The prospect of a ceasefire, or even peace talks, currently seems remote.

Zelenskyy has repeatedly said peace on Putin's terms is a non-starter. He has vowed to retake lost territory, including Crimea, which Russia annexed in 2014. He signed a decree in 2022 that formally declared any talks with Putin "impossible."

One of the sources predicted no agreement could happen while Zelenskyy was in power, unless Russia bypassed him and struck a deal with Washington. However, U.S. Secretary of State Antony Blinken, speaking in Kyiv last week, told reporters he did not believe Putin was interested in serious negotiations.

Swiss talks

Ukraine is preparing for talks hosted by Switzerland next month aimed at unifying international opinion on how to end the war. The talks were convened at the initiative of Zelenskyy who has said Putin should not attend. Switzerland has not invited Russia.

Moscow has said the talks are not credible without it being there. Ukraine and Switzerland want Russian allies including China to attend.

Speaking in China on May 17, Putin said Ukraine may use the Swiss talks to get a broader group of countries to back Zelenskyy’s demand for a total Russian withdrawal, which Putin said would be an imposed condition rather than a serious peace negotiation.

The Swiss foreign ministry did not immediately respond to a request for comment.

"We are ready for discussion. We never refused," Putin said in China.

The Kremlin says it does not comment on the progress of what it calls its special military operation in Ukraine, but has repeatedly said Moscow is open to the idea of talks based on "the new realities on the ground."

In response to questions for this story, a U.S. State Department spokesperson said any initiative for peace must respect Ukraine’s “territorial integrity, within its internationally recognized borders” and described Russia as the sole obstacle to peace in Ukraine.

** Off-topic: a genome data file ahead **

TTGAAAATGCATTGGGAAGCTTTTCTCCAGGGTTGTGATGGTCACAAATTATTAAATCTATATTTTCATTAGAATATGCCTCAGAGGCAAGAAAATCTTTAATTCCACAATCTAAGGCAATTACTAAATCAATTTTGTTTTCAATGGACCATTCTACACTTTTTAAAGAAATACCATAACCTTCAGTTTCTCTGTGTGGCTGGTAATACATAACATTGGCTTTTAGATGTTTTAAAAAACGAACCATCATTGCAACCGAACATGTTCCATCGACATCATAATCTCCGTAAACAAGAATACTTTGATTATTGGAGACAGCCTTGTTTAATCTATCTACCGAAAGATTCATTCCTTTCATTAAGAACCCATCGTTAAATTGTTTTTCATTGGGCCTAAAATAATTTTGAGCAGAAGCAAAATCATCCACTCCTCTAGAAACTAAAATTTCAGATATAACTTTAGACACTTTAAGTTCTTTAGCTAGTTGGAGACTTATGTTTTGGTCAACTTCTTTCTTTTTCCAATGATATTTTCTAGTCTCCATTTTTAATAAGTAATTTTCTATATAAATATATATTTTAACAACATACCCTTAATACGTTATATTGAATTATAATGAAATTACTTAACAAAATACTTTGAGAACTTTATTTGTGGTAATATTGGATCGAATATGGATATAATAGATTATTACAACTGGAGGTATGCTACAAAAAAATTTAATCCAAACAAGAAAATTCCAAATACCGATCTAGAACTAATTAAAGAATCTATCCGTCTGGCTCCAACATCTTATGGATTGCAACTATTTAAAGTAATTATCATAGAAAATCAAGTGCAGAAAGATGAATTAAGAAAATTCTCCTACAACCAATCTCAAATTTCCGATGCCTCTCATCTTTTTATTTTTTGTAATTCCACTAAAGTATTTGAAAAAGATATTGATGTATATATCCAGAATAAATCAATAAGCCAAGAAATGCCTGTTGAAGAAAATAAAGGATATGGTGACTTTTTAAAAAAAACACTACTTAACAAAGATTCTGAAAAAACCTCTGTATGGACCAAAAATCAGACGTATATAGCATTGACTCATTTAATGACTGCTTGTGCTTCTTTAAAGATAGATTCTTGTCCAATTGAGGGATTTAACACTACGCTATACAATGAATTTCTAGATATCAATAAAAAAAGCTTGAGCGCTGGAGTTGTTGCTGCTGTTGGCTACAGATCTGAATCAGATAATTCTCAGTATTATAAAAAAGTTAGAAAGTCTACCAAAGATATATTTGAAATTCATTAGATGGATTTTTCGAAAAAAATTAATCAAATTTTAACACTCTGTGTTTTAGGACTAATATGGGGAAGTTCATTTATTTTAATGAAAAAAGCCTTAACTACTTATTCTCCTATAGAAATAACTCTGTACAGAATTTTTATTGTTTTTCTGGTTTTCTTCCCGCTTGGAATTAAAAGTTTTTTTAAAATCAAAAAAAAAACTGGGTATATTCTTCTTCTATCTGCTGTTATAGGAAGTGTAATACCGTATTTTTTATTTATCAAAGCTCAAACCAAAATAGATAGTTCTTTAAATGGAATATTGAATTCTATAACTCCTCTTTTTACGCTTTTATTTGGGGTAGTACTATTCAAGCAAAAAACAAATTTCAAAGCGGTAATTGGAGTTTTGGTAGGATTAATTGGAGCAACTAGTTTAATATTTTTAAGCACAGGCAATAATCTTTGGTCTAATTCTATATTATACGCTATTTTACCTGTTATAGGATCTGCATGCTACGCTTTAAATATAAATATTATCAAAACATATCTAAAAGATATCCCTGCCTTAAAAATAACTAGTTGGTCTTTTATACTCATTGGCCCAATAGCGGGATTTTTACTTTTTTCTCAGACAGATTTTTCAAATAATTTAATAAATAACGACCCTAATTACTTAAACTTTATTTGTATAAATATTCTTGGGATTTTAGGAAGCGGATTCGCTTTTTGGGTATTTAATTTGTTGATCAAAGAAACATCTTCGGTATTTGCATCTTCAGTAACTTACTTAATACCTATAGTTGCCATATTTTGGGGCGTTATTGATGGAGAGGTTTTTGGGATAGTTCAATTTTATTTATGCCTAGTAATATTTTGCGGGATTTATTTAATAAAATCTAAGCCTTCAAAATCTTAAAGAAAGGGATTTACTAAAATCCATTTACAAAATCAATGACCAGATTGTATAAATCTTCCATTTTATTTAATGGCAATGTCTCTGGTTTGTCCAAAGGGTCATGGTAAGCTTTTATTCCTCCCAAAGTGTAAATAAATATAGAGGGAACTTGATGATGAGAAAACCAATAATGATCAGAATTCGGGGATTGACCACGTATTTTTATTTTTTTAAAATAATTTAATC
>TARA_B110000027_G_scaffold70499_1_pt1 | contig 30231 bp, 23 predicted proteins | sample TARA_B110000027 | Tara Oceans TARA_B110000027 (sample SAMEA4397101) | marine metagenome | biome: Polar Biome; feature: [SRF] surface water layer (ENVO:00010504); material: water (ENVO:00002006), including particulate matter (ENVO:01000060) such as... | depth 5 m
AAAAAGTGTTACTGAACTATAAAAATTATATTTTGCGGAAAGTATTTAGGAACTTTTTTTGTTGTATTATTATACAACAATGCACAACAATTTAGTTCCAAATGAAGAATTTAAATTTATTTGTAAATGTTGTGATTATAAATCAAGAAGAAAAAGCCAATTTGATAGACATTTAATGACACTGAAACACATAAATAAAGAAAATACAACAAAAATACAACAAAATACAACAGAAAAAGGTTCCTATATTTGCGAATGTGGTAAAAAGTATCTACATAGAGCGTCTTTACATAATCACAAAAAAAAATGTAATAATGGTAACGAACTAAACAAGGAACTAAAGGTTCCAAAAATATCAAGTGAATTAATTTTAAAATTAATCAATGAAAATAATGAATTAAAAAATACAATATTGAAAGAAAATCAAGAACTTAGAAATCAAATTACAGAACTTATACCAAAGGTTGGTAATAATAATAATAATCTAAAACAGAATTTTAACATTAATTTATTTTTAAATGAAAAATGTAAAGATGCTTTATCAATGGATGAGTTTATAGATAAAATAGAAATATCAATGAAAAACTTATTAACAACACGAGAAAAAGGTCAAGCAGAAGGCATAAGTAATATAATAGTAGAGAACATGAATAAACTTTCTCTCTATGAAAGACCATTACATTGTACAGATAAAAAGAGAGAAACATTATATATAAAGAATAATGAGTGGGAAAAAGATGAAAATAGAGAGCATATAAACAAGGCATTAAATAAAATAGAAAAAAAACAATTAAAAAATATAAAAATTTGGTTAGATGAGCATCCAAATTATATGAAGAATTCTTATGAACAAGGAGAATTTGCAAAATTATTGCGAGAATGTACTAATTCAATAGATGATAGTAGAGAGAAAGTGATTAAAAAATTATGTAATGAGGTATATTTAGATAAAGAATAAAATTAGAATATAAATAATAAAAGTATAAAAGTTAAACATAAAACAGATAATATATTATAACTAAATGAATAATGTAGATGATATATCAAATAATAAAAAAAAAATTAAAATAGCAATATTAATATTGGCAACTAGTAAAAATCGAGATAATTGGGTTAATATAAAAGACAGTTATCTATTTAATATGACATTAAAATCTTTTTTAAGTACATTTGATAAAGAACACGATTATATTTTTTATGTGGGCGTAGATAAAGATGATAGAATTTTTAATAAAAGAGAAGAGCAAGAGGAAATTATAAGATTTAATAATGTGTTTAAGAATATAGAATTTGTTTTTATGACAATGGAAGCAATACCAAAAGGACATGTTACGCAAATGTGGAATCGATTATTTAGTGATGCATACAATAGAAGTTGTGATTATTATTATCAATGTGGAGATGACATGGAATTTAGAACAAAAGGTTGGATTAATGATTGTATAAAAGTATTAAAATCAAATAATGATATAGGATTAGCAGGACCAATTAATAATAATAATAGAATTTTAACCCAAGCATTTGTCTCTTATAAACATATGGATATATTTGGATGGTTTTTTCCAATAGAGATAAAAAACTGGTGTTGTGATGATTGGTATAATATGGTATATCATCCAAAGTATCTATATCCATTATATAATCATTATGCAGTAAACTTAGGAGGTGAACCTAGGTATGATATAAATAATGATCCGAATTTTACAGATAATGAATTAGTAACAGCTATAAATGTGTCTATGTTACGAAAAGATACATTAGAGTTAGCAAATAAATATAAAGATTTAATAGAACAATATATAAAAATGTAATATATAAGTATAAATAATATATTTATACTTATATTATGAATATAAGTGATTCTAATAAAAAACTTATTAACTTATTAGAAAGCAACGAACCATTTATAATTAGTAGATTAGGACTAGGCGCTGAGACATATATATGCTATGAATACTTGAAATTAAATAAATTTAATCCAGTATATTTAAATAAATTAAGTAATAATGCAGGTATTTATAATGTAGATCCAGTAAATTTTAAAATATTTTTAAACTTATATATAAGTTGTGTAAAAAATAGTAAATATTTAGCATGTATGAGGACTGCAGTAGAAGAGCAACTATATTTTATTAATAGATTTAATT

“The Kremlin has yet to demonstrate any meaningful interest in ending its war, quite the opposite,” the spokesperson said.

In the past, Kyiv has dismissed Russia's purported readiness to talk as an attempt to shift the blame onto it for the war.

Kyiv says Putin, whose team repeatedly denied he was planning a war before invading Ukraine in 2022, cannot be trusted to honour any deal.

Both Russia and Ukraine have also said they fear the other side would use any ceasefire to re-arm.

Kyiv and its Western backers are banking on a $61 billion U.S. aid package and additional European military aid to reverse what Zelenskiy described to Reuters this week as "one of the most difficult moments" of the full-scale war.

As well as shortages of ammunition after U.S. delays in approving the package, Ukraine has admitted it is struggling to recruit enough troops and last month lowered the age for men who can be drafted to 25 from 27.

Territory

Putin's insistence on locking in any battlefield gains in a deal is non-negotiable, all of the sources suggested.

Putin would, however, be ready to settle for what land he has now and freeze the conflict at the current front lines, four of the sources said.

"Putin will say that we won, that NATO attacked us and we kept our sovereignty, that we have a land corridor to Crimea, which is true," one of them said, giving their own analysis.